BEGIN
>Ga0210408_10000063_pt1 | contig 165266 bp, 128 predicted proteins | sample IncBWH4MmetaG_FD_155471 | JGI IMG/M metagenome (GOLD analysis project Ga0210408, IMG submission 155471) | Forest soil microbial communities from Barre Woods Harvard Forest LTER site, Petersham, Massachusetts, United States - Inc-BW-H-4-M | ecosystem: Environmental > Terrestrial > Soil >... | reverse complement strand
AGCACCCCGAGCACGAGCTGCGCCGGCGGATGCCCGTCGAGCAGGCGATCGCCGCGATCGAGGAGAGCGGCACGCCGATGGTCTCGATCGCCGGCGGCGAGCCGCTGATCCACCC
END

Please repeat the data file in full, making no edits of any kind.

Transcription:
>Ga0210408_10000063_pt1 | contig 165266 bp, 128 predicted proteins | sample IncBWH4MmetaG_FD_155471 | JGI IMG/M metagenome (GOLD analysis project Ga0210408, IMG submission 155471) | Forest soil microbial communities from Barre Woods Harvard Forest LTER site, Petersham, Massachusetts, United States - Inc-BW-H-4-M | ecosystem: Environmental > Terrestrial > Soil >... | reverse complement strand
AGCACCCCGAGCACGAGCTGCGCCGGCGGATGCCCGTCGAGCAGGCGATCGCCGCGATCGAGGAGAGCGGCACGCCGATGGTCTCGATCGCCGGCGGCGAGCCGCTGATCCACCC